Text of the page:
By the time I got to the doctors office my fever had climbed to 102.4 and the decision was made shortly there after for me to head to the hospital for some tests. Go straight to the hospital do not pass go Read the rest of this entry
This is one of my all time favorite songs. Changes come. They may not come when you want them or they may not be the change you want, but they do come.
I hope you enjoy and please feel free to let me know what you think.
Justin stands atop the narrow rocky summit of Challenger Point with his arms outstretched.
Sandra always felt protective of him. “Be careful,” she says from below.
“I’ll be fine,” he said tilting his head back a little. Every Saturday Justin and Sandra climb one of Colorado’s 14ers, mostly for Justin. He has lived in a fog for as long as he could remember and for some reason climbing helped to clear the fog. Even though he was ascending into the clouds with every new step.
He took long slow deep breaths and exhaled each one slowly. “I wonder what it’s like up there,” he said to Sandra.
“Up there,” he said with his arms still outstretched, bending further back, and opening his eyes. “Beyond the sky.”
More often than not Justin felt it’s hard living but at the same time suicide is not an option. Not because he’s religious because he’s not and not because he didn’t know how he was going to carry out, but because he didn’t know what it was like beyond the sky. And he has absolutely no desire to go from one hate filled world to another.
This time he felt something different. Some peace. A tranquility he had never felt before. He leaned back even further.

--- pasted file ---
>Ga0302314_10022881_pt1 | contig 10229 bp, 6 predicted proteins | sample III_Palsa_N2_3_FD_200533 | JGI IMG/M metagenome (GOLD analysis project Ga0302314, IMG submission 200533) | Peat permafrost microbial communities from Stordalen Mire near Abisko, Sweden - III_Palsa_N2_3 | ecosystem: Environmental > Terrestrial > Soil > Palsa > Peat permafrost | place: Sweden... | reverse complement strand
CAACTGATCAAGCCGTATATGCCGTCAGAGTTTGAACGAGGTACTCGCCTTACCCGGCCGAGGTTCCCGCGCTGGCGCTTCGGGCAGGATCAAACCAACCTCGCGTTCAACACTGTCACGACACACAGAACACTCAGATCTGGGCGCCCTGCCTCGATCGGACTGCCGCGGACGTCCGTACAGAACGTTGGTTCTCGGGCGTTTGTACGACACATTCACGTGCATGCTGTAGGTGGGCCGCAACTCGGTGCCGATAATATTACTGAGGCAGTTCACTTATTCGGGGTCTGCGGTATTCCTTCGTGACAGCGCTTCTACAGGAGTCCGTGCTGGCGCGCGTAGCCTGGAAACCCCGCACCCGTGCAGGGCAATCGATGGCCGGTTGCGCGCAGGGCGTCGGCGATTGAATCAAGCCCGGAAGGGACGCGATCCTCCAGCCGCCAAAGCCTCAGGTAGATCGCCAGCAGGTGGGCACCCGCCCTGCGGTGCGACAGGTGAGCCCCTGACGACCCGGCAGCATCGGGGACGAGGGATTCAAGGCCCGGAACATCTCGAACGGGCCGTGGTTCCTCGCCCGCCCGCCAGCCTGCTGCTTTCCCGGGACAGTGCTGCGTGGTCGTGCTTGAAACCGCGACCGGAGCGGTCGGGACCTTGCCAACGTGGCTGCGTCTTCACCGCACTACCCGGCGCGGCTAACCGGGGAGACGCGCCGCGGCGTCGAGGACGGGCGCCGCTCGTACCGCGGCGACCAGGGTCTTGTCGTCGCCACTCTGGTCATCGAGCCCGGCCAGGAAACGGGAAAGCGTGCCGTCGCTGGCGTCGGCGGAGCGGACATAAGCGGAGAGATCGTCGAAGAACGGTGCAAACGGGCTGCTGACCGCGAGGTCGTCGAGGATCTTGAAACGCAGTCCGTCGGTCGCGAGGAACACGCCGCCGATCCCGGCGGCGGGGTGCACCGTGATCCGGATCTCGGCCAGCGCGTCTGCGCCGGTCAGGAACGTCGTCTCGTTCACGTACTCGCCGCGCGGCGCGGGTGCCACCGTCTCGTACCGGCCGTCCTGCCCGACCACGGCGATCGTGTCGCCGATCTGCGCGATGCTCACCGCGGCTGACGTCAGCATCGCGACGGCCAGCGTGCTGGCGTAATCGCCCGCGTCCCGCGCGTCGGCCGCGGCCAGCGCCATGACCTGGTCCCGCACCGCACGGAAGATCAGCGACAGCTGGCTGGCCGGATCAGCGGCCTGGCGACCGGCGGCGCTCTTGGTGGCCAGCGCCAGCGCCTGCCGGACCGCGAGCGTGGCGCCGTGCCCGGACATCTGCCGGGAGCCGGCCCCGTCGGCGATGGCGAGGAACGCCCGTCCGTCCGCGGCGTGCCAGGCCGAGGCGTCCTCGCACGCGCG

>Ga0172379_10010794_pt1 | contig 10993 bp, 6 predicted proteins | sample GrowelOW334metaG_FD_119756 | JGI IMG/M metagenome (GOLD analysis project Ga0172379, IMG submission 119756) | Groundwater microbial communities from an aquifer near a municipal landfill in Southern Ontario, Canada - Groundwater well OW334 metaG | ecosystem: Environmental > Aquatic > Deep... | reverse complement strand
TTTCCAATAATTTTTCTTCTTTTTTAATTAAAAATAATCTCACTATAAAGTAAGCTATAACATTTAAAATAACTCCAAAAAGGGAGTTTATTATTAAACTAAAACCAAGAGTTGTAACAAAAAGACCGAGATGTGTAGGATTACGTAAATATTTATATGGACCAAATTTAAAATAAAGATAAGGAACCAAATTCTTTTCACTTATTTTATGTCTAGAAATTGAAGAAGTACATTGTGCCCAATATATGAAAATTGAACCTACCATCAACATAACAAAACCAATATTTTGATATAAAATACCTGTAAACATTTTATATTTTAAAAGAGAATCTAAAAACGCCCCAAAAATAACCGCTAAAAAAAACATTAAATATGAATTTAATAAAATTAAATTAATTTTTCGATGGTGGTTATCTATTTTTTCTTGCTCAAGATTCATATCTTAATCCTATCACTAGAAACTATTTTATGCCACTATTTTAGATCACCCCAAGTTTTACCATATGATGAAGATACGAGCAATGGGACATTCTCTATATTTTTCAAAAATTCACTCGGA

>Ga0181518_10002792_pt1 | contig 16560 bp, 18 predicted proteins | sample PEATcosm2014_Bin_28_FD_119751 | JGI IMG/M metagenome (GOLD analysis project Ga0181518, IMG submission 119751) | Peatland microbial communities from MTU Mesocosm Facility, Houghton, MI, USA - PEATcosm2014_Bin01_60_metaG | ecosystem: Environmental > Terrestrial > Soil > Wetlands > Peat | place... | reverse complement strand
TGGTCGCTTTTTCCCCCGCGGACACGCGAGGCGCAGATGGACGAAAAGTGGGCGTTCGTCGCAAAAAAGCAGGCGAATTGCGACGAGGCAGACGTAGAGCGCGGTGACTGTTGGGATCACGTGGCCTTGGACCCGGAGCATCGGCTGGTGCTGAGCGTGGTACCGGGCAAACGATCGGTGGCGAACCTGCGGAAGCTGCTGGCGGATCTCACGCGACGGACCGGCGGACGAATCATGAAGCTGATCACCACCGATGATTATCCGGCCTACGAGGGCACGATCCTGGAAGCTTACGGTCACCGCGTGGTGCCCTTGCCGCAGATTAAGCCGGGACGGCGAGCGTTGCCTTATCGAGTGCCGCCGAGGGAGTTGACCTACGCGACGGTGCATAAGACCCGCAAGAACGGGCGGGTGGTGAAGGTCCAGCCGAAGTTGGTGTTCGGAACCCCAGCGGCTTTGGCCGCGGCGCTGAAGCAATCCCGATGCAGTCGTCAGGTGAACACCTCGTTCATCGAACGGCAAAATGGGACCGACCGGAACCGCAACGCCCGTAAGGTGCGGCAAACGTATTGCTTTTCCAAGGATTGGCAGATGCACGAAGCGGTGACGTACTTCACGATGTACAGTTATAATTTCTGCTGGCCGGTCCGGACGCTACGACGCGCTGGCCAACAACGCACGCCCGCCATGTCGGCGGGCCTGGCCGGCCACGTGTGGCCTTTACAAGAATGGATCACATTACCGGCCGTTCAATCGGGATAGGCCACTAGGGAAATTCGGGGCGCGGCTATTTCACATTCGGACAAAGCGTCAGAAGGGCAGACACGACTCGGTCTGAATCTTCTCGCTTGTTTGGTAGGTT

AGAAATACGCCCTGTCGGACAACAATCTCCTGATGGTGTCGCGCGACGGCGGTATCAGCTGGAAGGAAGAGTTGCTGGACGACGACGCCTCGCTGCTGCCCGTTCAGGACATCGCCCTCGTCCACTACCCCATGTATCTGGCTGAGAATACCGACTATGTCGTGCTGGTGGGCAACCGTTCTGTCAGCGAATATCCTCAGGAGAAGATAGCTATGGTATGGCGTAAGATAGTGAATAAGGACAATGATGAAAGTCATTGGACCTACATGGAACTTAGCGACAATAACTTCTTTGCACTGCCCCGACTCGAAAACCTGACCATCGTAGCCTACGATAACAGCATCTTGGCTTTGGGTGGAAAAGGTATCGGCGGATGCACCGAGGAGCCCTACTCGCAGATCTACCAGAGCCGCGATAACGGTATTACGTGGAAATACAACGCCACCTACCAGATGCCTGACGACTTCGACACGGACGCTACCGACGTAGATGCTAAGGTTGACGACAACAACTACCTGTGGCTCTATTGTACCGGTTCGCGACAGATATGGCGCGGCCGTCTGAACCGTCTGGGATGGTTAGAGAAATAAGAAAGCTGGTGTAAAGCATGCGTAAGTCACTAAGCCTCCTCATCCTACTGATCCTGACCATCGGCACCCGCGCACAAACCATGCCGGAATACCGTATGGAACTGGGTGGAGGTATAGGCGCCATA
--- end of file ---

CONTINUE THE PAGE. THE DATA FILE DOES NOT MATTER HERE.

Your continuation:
He sat down and looked at Sandra. “You’ve known me a long time Sands.”
“Yup, since we were kids.”
“And you know I’ve never been really happy except for when I’m up here? Right?”
“Yes,” Sandra says looking at him with concern on her face.
“It’s been a long time Sands. It’s been a long time coming,” he said as he stood outstretching his arms again.
Sandra stands along with several other hikers with worried looks.
Justin looks at Sandra and smiles, “I know what’s beyond the sky now.”
He falls to his knees clutching his chest and says with shallow breaths, “A change has finally come. It’s been a long time coming.”
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For six years Judith has had a love/hate relationship with Thursday’s, but more specifically Thursday evenings. She volunteers at the church where her father is a priest.
She hates it because it’s the day her dad’s church hosts the homeless and anyone else that needs a hot a meal, a shower, a warm bed, someone to talk, or a shoulder to cry on. ”I hate seeing these men and women come in. It just breaks my heart,” Judith said. ”And the children,” she said choking back tears. This was her lament every Thursday evening for six years.
But she loves it because she know she’s doing something good. She would say, “I love doing this because it’s God’s work, but I wish I could do more.”
She wants to build a housing complex for the homeless and the poor, so they don’t have to sleep on the street or even wonder where their next meal is coming from. She wants a place where they can get skills training, education, and whatever else they need to survive on their own again.
One morning she made that her prayer and she prayed that prayer every morning for months.